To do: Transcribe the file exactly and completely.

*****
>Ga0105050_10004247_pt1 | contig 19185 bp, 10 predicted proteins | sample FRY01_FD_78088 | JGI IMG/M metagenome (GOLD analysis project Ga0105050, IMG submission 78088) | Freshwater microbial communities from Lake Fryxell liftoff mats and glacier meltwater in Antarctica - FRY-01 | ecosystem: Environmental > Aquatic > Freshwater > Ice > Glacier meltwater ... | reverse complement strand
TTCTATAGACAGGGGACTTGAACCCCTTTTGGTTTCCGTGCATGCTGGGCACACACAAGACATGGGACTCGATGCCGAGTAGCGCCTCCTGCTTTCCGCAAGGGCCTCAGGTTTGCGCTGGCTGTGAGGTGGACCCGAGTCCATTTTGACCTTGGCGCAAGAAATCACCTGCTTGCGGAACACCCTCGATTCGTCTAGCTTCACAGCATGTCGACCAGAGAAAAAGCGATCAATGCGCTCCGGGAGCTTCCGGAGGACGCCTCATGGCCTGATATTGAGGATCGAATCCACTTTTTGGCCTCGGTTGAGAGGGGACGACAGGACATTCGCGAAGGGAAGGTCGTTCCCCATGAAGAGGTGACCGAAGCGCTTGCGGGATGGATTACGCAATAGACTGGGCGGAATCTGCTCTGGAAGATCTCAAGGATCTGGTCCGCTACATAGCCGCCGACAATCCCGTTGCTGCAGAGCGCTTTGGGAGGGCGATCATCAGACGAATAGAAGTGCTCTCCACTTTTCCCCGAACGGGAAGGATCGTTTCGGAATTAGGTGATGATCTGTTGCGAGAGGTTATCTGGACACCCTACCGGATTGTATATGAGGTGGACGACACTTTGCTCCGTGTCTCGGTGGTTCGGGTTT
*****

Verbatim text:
>Ga0105050_10004247_pt1 | contig 19185 bp, 10 predicted proteins | sample FRY01_FD_78088 | JGI IMG/M metagenome (GOLD analysis project Ga0105050, IMG submission 78088) | Freshwater microbial communities from Lake Fryxell liftoff mats and glacier meltwater in Antarctica - FRY-01 | ecosystem: Environmental > Aquatic > Freshwater > Ice > Glacier meltwater ... | reverse complement strand
TTCTATAGACAGGGGACTTGAACCCCTTTTGGTTTCCGTGCATGCTGGGCACACACAAGACATGGGACTCGATGCCGAGTAGCGCCTCCTGCTTTCCGCAAGGGCCTCAGGTTTGCGCTGGCTGTGAGGTGGACCCGAGTCCATTTTGACCTTGGCGCAAGAAATCACCTGCTTGCGGAACACCCTCGATTCGTCTAGCTTCACAGCATGTCGACCAGAGAAAAAGCGATCAATGCGCTCCGGGAGCTTCCGGAGGACGCCTCATGGCCTGATATTGAGGATCGAATCCACTTTTTGGCCTCGGTTGAGAGGGGACGACAGGACATTCGCGAAGGGAAGGTCGTTCCCCATGAAGAGGTGACCGAAGCGCTTGCGGGATGGATTACGCAATAGACTGGGCGGAATCTGCTCTGGAAGATCTCAAGGATCTGGTCCGCTACATAGCCGCCGACAATCCCGTTGCTGCAGAGCGCTTTGGGAGGGCGATCATCAGACGAATAGAAGTGCTCTCCACTTTTCCCCGAACGGGAAGGATCGTTTCGGAATTAGGTGATGATCTGTTGCGAGAGGTTATCTGGACACCCTACCGGATTGTATATGAGGTGGACGACACTTTGCTCCGTGTCTCGGTGGTTCGGGTTT